Control groups

We used three control groups in this study to evaluate and compare the biochemical and molecular genetic findings in our cohort with data acquired from the common Slovak population. Informed consent was obtained from all individuals or from the parents (or legal representatives) of children included in the study. Control group A consisted of fifty randomly selected individuals with unknown ethnicity never suspected for SCADD and was created with the aim of estimating the frequency of two common susceptibility variants and two rare pathogenic variants in the Slovak population. Control group B consisted of ninety random newborns from NBS with C4-acylcarnitine parameters within the reference range and was used to compare the C4-acylcarnitine values with those measured in our cohort of the SCAD-deficient patients. Control group C consisted of fifty-two children with physiological EMA urine excretion measured in our department and was created to compare EMA values with those measured in the cohort of the SCAD-deficient patients.

Biochemical analyses

Metabolite analyses were performed in the NBS Centre, in the Department of Molecular and Biochemical Genetics of University Hospital, and the Department of Laboratory Medicine of University Children’s Hospital.

The acylcarnitine values were determined in the NBS Centre of Slovakia by a MassChrom® Amino Acids and Acylcarnitines from Dried Blood - LC-MS/MS (Chromsystems) enabling a very fast and reproducible quantification of the amino acids and acylcarnitines. Suspected values were those that exceeded the reference range of C4-acylcarnitine (cut-off limit > 0.95 μmol.l− 1) and ratios set by the Centre.

The urinary organic acids were determined by gas chromatography/mass spectrometry (GC/MS) analysis using the ITQ 1100™ Ion Trap Mass Spectrometer (Thermo Scientific) with a 30 m DB-XLB column with 0.25 i.d. (Agilent Technologies) and a constant helium column flow of 1.0 ml/min for 28 min. The methodology is based on the repeated extraction of organic acids by ethylacetate after mixing with 30 nmol of the 4-phenylbutyric acid (internal standard) and derivatisation by a mixture of BSTFA/TMCS/acetonitrile/pyridine with a ratio of 10:5:1:1 at 60 °C for 60 min. Quantification of organic acids was performed by comparison to pure standards and measured values were corrected on the recovery of added internal standard. Four points calibration curves were constructed that consisted of different amounts of the standards. All measured values of urinary organic acids were expressed as μmol/mmol creatinine and were compared with the reference data published by Blau et al. [8] and the Urine Metabolome Database ( A given reference interval for EMA urine excretion (0.1–13.9 μmol/mmol creatinine) was determined by the Department of Molecular and Biochemical Genetics.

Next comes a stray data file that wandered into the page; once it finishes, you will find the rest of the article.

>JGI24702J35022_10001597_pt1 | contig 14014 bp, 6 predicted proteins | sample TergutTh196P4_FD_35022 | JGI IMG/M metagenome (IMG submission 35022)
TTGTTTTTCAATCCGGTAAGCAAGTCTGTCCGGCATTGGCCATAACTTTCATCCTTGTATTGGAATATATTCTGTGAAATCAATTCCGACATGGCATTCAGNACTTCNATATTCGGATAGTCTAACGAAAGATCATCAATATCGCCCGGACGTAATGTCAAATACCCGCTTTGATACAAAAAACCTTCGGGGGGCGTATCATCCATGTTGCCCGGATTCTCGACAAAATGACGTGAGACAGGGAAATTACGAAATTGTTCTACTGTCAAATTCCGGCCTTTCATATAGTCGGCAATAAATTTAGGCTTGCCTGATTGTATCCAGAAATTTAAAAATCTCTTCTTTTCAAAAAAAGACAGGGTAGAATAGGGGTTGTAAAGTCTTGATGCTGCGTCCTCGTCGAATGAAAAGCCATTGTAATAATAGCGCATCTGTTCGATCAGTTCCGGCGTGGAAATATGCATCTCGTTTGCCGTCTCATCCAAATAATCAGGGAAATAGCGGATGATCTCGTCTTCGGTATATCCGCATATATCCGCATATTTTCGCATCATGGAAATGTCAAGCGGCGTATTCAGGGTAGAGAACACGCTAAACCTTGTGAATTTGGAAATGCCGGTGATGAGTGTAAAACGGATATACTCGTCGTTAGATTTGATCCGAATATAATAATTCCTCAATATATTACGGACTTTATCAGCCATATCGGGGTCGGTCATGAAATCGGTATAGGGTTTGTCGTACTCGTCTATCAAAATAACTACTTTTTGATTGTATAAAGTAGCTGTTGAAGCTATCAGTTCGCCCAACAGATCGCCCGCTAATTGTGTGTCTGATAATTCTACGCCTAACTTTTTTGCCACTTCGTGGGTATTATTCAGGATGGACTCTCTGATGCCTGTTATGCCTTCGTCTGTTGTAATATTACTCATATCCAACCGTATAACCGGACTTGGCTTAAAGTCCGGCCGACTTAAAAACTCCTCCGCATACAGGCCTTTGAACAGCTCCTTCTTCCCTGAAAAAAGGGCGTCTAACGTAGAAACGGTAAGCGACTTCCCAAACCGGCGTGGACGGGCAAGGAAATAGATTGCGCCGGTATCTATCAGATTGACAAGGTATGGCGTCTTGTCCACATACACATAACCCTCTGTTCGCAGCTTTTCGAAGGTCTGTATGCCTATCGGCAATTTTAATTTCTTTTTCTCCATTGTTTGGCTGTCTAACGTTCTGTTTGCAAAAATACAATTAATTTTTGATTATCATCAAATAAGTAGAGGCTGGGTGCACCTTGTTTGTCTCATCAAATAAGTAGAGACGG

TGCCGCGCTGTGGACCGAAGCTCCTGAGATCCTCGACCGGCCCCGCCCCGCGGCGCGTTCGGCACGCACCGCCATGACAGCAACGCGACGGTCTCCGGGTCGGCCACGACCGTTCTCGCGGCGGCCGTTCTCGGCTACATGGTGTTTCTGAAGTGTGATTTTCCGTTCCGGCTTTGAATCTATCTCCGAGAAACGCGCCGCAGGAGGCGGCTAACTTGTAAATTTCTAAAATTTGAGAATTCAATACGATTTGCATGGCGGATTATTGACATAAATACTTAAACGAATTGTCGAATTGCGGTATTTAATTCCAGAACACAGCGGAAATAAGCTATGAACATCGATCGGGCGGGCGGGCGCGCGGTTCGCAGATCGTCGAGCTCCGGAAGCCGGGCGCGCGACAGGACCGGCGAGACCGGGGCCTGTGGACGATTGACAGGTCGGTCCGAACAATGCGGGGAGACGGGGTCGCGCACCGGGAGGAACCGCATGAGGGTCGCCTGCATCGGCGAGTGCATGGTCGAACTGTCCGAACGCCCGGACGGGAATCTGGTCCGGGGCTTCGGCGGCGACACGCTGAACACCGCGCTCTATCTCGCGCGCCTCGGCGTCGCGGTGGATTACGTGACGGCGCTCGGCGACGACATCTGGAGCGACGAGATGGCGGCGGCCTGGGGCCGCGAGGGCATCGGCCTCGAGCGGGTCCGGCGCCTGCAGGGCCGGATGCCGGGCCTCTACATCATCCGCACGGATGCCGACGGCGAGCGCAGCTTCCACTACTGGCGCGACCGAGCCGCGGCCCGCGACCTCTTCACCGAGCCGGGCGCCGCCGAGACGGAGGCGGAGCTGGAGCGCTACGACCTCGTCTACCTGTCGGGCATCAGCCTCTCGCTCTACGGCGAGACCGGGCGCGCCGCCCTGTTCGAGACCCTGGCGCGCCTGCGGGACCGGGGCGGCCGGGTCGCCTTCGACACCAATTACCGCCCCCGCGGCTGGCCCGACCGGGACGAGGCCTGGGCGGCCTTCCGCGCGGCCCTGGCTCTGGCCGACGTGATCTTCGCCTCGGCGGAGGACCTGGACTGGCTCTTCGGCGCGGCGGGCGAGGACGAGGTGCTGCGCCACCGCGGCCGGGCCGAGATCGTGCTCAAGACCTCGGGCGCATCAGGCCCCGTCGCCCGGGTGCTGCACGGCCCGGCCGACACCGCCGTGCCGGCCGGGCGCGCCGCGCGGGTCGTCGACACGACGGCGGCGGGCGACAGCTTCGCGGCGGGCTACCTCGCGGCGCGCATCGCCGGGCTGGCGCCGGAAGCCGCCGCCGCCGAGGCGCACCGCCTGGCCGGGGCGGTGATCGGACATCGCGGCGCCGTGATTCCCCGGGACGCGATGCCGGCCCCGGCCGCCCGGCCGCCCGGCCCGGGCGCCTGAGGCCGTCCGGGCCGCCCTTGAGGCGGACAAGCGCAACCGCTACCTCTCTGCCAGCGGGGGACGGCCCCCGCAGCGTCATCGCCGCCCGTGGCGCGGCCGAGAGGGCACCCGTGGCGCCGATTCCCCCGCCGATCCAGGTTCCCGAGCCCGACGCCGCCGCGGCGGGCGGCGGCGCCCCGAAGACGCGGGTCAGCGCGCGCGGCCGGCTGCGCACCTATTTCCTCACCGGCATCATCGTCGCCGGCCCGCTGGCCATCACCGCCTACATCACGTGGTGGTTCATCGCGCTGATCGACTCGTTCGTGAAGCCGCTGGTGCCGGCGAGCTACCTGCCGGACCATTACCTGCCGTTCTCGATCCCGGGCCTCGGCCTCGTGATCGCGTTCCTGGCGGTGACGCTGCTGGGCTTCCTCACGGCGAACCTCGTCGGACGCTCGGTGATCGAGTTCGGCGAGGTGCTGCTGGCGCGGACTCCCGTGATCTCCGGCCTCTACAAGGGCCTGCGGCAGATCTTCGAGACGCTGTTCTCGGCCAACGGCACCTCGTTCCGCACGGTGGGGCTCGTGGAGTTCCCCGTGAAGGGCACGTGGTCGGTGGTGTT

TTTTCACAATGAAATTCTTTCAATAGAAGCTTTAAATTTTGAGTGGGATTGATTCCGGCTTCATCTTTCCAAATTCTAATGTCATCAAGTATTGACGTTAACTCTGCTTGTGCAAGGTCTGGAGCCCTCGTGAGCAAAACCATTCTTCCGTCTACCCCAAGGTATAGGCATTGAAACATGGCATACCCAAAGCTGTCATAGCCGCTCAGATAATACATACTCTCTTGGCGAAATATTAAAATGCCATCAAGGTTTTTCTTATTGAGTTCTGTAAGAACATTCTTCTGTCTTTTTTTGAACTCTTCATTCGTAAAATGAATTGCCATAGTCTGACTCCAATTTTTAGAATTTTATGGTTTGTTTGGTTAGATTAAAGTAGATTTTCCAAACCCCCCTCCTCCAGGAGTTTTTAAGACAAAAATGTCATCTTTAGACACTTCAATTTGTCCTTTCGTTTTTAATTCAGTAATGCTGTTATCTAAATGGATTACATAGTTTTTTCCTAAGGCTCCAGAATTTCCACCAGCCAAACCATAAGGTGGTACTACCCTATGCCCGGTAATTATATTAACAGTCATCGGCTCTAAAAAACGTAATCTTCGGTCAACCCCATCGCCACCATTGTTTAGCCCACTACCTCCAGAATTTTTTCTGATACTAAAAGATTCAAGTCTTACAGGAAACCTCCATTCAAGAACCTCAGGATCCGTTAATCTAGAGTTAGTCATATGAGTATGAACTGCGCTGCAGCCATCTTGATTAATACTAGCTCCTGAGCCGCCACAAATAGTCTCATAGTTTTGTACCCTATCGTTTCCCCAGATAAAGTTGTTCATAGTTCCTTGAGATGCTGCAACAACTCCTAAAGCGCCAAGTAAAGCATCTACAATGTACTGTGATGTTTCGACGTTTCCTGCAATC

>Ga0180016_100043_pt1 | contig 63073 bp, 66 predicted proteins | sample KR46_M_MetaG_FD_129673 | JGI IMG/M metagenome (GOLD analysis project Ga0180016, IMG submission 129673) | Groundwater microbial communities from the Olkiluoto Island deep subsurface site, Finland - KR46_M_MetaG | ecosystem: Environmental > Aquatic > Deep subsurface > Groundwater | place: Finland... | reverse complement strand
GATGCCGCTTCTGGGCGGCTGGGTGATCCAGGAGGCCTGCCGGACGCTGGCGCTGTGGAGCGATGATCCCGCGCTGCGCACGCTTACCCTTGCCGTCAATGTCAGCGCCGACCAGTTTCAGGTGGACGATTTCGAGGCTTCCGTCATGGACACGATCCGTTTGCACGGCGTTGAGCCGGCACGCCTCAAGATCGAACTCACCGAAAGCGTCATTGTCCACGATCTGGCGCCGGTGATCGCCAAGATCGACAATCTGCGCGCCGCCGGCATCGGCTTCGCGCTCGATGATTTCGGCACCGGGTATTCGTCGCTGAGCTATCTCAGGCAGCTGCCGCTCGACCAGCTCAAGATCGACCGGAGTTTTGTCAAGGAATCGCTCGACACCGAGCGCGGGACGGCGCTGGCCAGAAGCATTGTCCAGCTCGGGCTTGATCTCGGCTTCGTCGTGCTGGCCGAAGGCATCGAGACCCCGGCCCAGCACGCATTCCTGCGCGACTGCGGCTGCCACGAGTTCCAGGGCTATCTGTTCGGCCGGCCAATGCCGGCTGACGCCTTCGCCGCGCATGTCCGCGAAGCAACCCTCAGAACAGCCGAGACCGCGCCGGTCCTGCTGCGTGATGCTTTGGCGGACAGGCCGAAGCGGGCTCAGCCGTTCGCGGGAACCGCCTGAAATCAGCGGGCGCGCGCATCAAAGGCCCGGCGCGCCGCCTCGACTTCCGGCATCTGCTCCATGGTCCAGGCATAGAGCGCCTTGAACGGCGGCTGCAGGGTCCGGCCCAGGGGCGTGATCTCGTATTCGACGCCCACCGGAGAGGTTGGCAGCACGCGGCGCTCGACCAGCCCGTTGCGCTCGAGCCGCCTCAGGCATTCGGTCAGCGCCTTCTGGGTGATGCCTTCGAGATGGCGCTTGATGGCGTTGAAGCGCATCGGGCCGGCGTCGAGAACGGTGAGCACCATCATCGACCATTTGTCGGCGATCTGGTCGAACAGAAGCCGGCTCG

Molecular-genetic analyses

DNA extraction, amplification and sequence analysis

Genomic DNA was extracted from peripheral blood leukocytes using NucleoSpin® Blood (Macherey-Nagel) according to the manufacturer’s protocol. Applying the recommendation from GeneReviews® for the molecular genetic algorithm for SCADD diagnosis, we primarily focused our study on two susceptibility variants, c.625G>A and c.511C>T, and one missense pathogenic variant, c.319C>T [6]. We decided to perform sequence analyses because relevant variants were found only in three biochemically defined SCADD individuals. The entire coding sequence of the ACADS gene was amplified by polymerase chain reaction (PCR) using 10 pairs of primers designed by our laboratory using the Primer3 software. Purified PCR products were sequenced using the ABI 3100® Avant Genetic Analyzer (Applied Biosystems) using a BigDye® Terminator v3.1 Cycle Sequencing Kit (Applied Biosystems). Mutation analysis was performed using SeqScape® Software v2.6. All identified sequence variants were confirmed by sequencing of both DNA strands.

Algorithm for molecular genetic screening

Based on our experience with the findings of frequent variants in the Slovak population, we performed targeted analyses of four coding ACADS regions as a routine molecular genetic algorithm. The optimised reaction cycling conditions for PCR amplification of four exons are shown in Table 1.

Table 1 Primer sequences and PCR conditions

Under the current algorithm, four frequent variants were screened using restriction fragment length polymorphism of PCR amplified fragments analysis (PCR-RFLP) as a quick and cost effective alternative in comparison with the sequence analysis. PCR-amplified products were digested by specific restriction endonucleases, and the restriction fragments yielding typical restriction patterns were then visualised on a 2.5% agarose gel (Serva) or a 3.5% metaphor agarose gel (Lonza, Table 2).